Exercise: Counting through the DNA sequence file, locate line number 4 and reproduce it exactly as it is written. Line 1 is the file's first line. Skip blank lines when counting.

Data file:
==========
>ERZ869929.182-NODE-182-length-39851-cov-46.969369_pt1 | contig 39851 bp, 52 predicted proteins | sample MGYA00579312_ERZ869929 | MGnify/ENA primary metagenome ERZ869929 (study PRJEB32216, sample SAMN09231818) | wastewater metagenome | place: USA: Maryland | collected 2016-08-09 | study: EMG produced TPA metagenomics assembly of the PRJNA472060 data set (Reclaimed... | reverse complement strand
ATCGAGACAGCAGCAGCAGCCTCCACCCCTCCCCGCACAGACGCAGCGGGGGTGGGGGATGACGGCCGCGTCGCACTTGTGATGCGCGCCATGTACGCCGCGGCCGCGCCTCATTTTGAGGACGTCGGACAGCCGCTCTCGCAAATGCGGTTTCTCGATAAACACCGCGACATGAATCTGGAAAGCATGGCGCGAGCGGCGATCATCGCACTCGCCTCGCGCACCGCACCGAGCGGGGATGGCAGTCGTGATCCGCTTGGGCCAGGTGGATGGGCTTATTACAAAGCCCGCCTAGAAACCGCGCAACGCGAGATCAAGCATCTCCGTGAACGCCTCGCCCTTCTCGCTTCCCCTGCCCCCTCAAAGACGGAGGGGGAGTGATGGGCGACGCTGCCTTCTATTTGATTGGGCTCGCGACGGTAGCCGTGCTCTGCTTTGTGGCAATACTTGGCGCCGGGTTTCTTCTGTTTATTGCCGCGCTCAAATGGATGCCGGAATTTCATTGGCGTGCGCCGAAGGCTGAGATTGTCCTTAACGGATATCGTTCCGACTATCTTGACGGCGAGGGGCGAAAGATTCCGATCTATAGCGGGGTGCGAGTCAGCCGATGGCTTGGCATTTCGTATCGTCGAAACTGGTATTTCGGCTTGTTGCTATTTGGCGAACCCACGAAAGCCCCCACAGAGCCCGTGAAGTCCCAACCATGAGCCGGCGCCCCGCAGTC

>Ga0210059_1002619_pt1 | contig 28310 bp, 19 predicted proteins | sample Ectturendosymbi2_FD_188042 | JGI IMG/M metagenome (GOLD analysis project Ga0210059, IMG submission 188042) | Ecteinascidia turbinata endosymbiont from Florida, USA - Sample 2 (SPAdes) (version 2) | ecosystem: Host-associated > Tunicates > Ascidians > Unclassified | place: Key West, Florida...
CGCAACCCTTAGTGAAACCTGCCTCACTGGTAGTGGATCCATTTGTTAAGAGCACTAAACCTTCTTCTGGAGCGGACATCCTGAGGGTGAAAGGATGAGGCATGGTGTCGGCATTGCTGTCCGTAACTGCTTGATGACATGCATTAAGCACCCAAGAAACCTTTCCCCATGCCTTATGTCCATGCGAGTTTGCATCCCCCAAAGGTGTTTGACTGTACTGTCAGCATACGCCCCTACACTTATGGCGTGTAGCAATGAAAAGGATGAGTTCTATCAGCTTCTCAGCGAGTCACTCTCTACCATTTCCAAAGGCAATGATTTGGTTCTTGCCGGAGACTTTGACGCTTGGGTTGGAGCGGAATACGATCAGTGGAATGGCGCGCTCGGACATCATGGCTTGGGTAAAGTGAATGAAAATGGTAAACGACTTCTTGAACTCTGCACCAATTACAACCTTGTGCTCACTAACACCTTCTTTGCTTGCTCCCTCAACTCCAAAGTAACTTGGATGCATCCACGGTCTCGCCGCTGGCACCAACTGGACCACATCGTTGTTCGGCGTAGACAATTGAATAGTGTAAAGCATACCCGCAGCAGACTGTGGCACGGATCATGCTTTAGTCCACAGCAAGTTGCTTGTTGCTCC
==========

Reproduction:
CGCAACCCTTAGTGAAACCTGCCTCACTGGTAGTGGATCCATTTGTTAAGAGCACTAAACCTTCTTCTGGAGCGGACATCCTGAGGGTGAAAGGATGAGGCATGGTGTCGGCATTGCTGTCCGTAACTGCTTGATGACATGCATTAAGCACCCAAGAAACCTTTCCCCATGCCTTATGTCCATGCGAGTTTGCATCCCCCAAAGGTGTTTGACTGTACTGTCAGCATACGCCCCTACACTTATGGCGTGTAGCAATGAAAAGGATGAGTTCTATCAGCTTCTCAGCGAGTCACTCTCTACCATTTCCAAAGGCAATGATTTGGTTCTTGCCGGAGACTTTGACGCTTGGGTTGGAGCGGAATACGATCAGTGGAATGGCGCGCTCGGACATCATGGCTTGGGTAAAGTGAATGAAAATGGTAAACGACTTCTTGAACTCTGCACCAATTACAACCTTGTGCTCACTAACACCTTCTTTGCTTGCTCCCTCAACTCCAAAGTAACTTGGATGCATCCACGGTCTCGCCGCTGGCACCAACTGGACCACATCGTTGTTCGGCGTAGACAATTGAATAGTGTAAAGCATACCCGCAGCAGACTGTGGCACGGATCATGCTTTAGTCCACAGCAAGTTGCTTGTTGCTCC